Q&A: Linda Nathan

In her new book, When Grit Isn’t Enough: A High School Principal Examines How Poverty and Inequality Thwart the College-for-All Promise, Linda Nathan takes readers into two worlds: The college-going experience for several first-generation college students and students of color, and the K-12 world that aimed to prepare them for college and career. The result is “not an upbeat book in some ways,” says Nathan. 
She is currently executive director of the Center for Artistry and Scholarship and has taught at the Harvard Graduate School of Education for 15 years. She spoke to ASBJ Associate Editor Michelle Healy about “grit” and the rigid “no excuses” pedagogy.

Have we oversold the value of grit?

There’s nothing wrong with grit, or perseverance, resiliency, or determination. What I’m taking on is the “no excuses” pedagogy that tries to create learning through a very rigid, punitive system that I do think is racist, that’s perpetrated against black and brown bodies. This kind of pedagogy, where you’re put in a corner and made to wear a special T-shirt because you walked up the hallway wrong, or didn’t have your shirt tucked in, or whatever, that’s not what public education should be about. We must acknowledge that behavior management is just a small piece of learning. It’s not the deep learning that will change kids’ lives.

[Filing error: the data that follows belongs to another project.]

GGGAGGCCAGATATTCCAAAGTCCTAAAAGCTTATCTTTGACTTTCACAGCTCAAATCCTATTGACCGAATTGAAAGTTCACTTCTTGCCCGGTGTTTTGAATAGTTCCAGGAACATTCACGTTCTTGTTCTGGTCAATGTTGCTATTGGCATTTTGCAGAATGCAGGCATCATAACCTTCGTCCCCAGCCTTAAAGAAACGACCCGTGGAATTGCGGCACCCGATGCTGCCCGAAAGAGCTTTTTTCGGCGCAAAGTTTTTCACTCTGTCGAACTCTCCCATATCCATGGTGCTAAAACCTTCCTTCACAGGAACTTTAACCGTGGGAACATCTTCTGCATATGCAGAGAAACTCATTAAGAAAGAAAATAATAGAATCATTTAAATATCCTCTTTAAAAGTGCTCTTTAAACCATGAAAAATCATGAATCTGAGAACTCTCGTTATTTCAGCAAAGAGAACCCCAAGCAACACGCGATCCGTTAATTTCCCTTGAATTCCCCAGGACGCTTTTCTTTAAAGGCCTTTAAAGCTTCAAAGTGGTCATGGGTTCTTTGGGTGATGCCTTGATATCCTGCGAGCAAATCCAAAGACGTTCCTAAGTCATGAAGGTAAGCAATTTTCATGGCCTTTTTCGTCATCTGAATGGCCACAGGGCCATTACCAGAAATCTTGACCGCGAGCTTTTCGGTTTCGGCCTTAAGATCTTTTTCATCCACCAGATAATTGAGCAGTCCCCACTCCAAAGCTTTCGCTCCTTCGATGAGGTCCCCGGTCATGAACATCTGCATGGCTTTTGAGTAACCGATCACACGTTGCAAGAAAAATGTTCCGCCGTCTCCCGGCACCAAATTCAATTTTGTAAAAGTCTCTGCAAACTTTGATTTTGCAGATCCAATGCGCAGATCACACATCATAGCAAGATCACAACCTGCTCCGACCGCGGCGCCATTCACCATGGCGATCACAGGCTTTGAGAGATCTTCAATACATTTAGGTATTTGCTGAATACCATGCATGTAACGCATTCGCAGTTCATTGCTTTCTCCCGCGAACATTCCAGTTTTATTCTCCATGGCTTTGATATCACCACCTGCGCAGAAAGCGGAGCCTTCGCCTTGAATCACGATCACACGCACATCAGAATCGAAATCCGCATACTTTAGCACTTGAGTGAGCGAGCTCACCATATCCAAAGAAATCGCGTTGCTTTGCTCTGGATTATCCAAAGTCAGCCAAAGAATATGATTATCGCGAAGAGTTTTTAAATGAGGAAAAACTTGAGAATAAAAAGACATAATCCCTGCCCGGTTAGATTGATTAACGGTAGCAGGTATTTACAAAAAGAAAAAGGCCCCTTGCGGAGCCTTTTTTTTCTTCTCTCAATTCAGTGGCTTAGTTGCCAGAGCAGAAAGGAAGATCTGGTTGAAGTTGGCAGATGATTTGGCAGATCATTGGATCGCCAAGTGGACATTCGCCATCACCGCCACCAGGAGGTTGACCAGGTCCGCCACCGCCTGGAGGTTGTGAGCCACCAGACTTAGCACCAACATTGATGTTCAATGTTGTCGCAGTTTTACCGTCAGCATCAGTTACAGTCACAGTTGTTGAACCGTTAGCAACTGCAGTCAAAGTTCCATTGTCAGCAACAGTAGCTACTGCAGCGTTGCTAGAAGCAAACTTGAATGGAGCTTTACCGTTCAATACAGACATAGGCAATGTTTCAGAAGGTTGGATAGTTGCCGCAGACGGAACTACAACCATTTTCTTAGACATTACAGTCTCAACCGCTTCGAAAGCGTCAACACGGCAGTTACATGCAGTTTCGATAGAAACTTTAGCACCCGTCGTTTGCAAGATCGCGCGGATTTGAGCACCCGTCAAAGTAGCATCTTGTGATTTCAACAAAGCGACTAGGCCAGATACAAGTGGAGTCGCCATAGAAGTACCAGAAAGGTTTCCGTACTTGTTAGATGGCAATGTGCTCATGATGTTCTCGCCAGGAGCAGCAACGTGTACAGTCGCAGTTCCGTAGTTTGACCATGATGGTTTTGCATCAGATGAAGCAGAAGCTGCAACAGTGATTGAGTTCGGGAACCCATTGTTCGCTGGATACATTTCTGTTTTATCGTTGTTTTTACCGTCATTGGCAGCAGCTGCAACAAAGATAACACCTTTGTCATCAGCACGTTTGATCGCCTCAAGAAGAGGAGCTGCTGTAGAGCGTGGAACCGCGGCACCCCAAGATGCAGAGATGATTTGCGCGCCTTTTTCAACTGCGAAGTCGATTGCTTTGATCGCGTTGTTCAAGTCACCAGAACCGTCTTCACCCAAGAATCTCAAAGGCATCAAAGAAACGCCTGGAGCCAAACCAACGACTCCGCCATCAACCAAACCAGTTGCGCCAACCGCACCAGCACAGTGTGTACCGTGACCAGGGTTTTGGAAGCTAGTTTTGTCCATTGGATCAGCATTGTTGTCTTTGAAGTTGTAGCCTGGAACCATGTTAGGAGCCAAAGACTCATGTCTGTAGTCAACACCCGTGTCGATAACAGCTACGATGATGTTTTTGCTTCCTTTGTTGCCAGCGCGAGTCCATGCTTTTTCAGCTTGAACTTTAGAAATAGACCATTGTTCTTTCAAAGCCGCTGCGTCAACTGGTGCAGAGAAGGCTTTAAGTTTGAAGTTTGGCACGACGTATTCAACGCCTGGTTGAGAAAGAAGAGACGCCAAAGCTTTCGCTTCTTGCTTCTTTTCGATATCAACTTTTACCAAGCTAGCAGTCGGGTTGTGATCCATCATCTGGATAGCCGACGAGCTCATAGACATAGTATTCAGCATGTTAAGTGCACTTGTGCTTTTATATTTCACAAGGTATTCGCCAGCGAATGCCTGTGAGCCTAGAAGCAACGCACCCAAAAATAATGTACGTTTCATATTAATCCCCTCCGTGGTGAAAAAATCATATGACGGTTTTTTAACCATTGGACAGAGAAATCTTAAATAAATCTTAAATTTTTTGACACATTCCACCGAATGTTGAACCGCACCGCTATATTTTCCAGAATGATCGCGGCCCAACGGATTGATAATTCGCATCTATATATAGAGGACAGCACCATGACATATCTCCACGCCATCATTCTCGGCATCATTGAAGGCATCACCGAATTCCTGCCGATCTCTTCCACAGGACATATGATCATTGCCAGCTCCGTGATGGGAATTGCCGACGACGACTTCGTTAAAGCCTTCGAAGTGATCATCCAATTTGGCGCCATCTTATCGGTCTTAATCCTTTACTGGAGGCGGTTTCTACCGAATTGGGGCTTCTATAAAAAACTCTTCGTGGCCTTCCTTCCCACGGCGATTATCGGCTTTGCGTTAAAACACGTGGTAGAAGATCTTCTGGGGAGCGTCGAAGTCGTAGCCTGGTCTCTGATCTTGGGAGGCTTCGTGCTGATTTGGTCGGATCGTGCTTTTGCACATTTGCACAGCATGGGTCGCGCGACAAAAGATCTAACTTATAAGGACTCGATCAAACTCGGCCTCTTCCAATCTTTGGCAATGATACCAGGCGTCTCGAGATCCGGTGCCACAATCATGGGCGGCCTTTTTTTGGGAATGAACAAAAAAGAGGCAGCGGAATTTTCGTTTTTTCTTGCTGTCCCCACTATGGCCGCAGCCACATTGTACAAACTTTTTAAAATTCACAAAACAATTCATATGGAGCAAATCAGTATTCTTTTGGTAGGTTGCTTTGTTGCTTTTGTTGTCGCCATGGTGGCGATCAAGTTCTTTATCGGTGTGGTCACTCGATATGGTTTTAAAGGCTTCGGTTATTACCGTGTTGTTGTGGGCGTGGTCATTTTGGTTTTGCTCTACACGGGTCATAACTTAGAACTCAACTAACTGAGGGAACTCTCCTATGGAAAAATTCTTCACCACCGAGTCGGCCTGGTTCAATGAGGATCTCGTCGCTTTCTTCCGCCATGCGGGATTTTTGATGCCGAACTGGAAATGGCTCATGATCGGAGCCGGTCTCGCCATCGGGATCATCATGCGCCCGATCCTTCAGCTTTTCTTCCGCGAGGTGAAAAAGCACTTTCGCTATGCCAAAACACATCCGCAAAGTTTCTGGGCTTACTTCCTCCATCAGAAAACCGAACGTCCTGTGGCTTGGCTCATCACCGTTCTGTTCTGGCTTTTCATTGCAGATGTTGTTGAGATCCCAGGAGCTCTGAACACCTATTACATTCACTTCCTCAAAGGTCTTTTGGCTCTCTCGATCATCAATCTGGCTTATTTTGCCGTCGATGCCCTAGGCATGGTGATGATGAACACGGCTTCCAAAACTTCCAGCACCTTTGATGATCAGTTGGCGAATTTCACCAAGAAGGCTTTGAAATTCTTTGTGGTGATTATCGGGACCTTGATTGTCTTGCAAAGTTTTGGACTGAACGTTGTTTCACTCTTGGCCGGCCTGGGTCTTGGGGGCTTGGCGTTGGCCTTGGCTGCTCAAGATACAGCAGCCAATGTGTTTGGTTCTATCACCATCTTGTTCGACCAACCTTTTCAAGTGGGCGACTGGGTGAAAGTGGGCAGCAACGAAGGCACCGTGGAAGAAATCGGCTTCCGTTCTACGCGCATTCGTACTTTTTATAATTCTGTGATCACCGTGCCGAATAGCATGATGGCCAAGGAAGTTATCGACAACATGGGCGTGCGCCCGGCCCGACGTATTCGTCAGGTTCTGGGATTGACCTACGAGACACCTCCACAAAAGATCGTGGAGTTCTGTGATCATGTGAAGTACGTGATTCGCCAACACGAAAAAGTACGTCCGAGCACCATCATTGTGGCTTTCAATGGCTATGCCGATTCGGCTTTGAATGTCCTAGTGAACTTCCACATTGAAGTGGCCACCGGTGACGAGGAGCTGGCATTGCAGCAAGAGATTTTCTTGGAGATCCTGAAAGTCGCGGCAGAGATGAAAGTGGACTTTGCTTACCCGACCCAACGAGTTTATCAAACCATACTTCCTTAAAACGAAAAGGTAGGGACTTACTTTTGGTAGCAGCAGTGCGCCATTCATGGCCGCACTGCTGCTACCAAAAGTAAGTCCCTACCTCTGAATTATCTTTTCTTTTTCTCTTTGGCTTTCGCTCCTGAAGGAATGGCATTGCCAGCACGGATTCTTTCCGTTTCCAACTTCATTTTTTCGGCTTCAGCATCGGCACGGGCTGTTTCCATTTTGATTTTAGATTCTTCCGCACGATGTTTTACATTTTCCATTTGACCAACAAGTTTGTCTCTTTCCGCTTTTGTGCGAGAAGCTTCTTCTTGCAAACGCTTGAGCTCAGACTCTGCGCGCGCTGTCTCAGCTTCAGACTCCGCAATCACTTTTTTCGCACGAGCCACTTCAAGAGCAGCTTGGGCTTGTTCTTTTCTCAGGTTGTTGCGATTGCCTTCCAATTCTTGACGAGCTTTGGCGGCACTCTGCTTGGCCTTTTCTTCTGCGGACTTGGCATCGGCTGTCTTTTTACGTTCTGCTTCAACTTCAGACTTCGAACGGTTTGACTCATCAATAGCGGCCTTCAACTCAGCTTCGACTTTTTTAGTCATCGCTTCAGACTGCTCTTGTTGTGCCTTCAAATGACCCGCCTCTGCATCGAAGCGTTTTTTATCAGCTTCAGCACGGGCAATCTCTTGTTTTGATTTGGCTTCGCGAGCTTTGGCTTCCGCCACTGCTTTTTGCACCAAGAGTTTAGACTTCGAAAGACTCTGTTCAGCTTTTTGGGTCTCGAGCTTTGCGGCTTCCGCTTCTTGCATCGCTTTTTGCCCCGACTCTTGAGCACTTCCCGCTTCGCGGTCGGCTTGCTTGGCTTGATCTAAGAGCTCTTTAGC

Career and technical education can provide that deep learning?

High school should be a place where you can do an apprenticeship, and not have it just be a series of courses. It should be a place where we give the deepest and broadest experiences to our kids so that they can choose what they want to do after high school, whether its college or career. In addition to having a service year between high school and college, I’d like all eighth-graders to be doing internships.

What surprised you as you researched this book?

I don’t think I was ready for the level of racism that the students experienced on their college campuses, and that’s from the kids of color perspective. And I don’t think I was ready, from the white kids’ perspective, to hear how much race mattered to them as well. It was very hard for them to be in a monolithic, homogenous environment. It was very hard for me to reconcile how much work still needs to happen with higher education, and how, in some ways, higher education has been deaf to the needs of first-generation students and students of color. It was really hard to hear, even from some of my most incredibly talented kids, what a toll it was on them, in terms of race, social class, all the microaggressions. The book, for me, is in many ways an exploration of race and systemic racism.

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